April 18, 2017

A tax on sugar-sweetened beverages (SSBs) implemented by Berkeley, Calif., on March 1, 2015, created a drop in SSB purchases, according to a new study co-led by researchers at The University of North Carolina’s Gillings School of Global Public Health and the Public Health Institute of Oakland, Calif. The study found that, in the year following implementation, the prices of SSBs had increased in many Berkeley settings while SSB sales declined and sales of untaxed beverages, especially water, increased. However, study findings also indicate that the average bill paid consumers at the grocery checkout did not increase after the tax was implemented.



Dr. Barry Popkin

Published online April 18 in PLOS Medicine, the study,  “Changes in prices, sales, consumer spending, and beverage consumption one year after a tax on sugar-sweetened beverages in Berkeley, California, US: A before-and-after study,” examined the association with beverage prices, sales, store revenue, consumer spending and beverage intake. The one-cent-per-ounce excise tax was described as a measure to improve health and raise revenue to prevent obesity and diabetes. It was the first such tax in The United States enacted by a relatively prosperous community. Key results included:

  • Sugary beverage sales declined by 9.6 percent in Berkeley stores;
  • Untaxed beverages sales increased by 3.5 percent in Berkeley stores, and this was driven by sales of bottled water (+15.6 percent);
  • Average grocery bills did not increase, nor did store revenue fall more in Berkeley compared to control cities.

“Looking across the three data sources used in our study, we believe that the SSB tax in Berkeley is associated with lower SSB sales and higher water sales within the city,” said Shu Wen Ng, PhD, UNC research associate professor of nutrition and the study’s first author. “Recent passage of SSB taxes in a number of the neighboring Bay Area cities of Oakland, Albany and San Francisco creates an opportunity for continued evaluation across these locations.”

Dr. Shu Wen Ng

Dr. Shu Wen Ng

Ng’s UNC Gillings School co-authors include Barry M. Popkin, PhD, W.R. Kenan Distinguished Professor of nutrition, Lindsey Smith Taillie, PhD, and Jennifer M. Poti, PhD, both research assistant professors of nutrition. The collaborating team and co-authors from the Public Health Institute (PHI) include Lynn D. Silver, MD, MPH, senior adviser; Suzanne Ryan-Ibarra, MPH, MS, research scientist; and Marta Induni, PhD, research program director of the survey research group at PHI.

In the study, the researchers compared pre-taxation and first-year post-taxation measures, including beverage prices at 26 Berkeley stores; point-of-sale scanner data on 15.5 million checkouts for beverage prices; sales and store revenue for two chains, covering nine large supermarkets (three in Berkeley and six control markets in adjacent cities); and a representative telephone survey of 957 adult Berkeley residents about their beverage intake.

Beverage distributors were responsible for paying the SSB tax, but the cost of the tax might not necessarily have been passed on to Berkeley retailers as a higher cost. Likewise, retailers may not have passed on the amount of the tax to their customers. In the 15.5 million supermarket checkouts studied, 67 percent of the amount of the tax was passed on to customers across all SSBs, and the tax was fully passed on for sodas and energy drinks. In the 26-store survey, the tax was more than fully passed on to customers in Berkeley’s large- and small-chain groceries and gas stations, especially for carbonated beverages; partially passed on in pharmacies; and not passed on to customers in small independent gas stations and corner stores. Berkeley initiated the tax in these independent small sales outlets only one year later, so price pass-through was not expected.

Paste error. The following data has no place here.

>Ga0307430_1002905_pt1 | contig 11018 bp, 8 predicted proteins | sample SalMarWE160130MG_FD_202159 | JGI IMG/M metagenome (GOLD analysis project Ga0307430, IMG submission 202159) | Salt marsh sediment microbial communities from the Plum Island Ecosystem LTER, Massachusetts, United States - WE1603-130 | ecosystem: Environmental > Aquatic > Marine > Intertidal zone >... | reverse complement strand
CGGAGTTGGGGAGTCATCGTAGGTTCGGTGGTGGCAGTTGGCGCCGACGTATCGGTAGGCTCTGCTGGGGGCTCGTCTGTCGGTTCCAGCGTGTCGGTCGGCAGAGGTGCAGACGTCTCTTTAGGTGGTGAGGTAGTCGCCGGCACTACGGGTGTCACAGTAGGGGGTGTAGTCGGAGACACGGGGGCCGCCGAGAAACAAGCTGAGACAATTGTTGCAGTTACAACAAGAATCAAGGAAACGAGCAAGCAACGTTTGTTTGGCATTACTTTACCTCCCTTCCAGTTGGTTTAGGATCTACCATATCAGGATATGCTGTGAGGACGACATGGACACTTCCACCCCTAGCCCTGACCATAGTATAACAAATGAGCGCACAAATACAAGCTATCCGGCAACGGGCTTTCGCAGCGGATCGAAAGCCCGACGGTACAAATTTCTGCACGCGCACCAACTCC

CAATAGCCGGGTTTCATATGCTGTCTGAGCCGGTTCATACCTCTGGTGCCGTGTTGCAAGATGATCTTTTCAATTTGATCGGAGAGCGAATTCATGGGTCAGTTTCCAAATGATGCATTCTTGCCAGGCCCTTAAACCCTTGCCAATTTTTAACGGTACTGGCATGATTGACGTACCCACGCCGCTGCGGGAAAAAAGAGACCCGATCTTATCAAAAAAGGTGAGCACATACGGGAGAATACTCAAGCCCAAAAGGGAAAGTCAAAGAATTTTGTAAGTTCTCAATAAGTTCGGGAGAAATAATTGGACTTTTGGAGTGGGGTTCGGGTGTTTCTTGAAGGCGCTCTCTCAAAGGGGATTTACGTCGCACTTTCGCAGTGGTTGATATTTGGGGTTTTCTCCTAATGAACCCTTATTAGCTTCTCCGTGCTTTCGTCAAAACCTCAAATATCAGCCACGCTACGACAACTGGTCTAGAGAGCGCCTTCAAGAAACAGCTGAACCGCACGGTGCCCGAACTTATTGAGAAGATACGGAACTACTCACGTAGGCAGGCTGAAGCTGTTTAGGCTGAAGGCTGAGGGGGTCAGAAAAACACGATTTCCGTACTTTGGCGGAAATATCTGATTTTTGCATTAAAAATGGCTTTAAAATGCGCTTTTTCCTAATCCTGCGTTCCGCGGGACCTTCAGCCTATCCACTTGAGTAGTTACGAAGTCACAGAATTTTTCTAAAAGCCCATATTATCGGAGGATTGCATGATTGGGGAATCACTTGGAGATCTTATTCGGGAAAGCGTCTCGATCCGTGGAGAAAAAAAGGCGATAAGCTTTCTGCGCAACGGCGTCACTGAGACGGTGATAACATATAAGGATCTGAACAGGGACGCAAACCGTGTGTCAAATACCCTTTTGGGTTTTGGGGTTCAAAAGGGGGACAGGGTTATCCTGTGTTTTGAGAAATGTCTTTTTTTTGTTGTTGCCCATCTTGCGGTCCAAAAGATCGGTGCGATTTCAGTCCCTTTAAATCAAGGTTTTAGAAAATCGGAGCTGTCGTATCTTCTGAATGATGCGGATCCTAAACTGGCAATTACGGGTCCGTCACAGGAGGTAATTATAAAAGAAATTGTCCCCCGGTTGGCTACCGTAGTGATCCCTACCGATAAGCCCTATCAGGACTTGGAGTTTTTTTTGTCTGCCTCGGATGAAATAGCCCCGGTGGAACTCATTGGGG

As noted above, volume sales of taxed SSBs fell by 9.6 percent, while sales of untaxed beverages rose 3.5 percent, and total beverage sales in Berkeley rose. Consumer spending per transaction (average grocery bills) and store revenue did not change in the city, while SSB sales rose 6.9 percent in comparison cities.

Popkin noted that this large an impact on the taxed and untaxed beverage sales in Berkeley was remarkable, given that the highly educated and higher-income people in the Berkley community already consumed fewer sugary beverages than people in many U.S. cities.

“While national per-capita consumption of SSBs in the U.S. during the baseline period was 131 kcal/day, per-capita consumption in Berkeley was only 45 kcal/day,” Popkin said. “This suggests we will see a much larger tax impact in other U.S. cities with similar or higher tax levels but with significant lower income populations with greater health needs.”

Changes in self-reported SSB intake were not statistically significant. Evaluation of taxation in jurisdictions with more typical SSB consumption is needed to assess broader dietary and potential health impact.

“The Berkeley tax is a home run—it helped residents make healthier choices, it raised revenue for promoting health, and we saw no evidence of higher grocery bills for consumers or harm to local business revenue,” said lead author Lynn Silver, MD, MPH, of the Oakland-based Public Health Institute. “These findings confirm that sugary drink taxes make health and economic sense at a time when obesity and diabetes epidemics are sweeping our communities, and health care spending is threatened.”

The study was funded by the Bloomberg Philanthropies with support from UNC’s Carolina Population Center and its National Institutes of Health (NIH) grant.

Gillings School of Global Public Health contact: David Pesci, director of communications, (919) 962-2600 or dpesci@unc.edu

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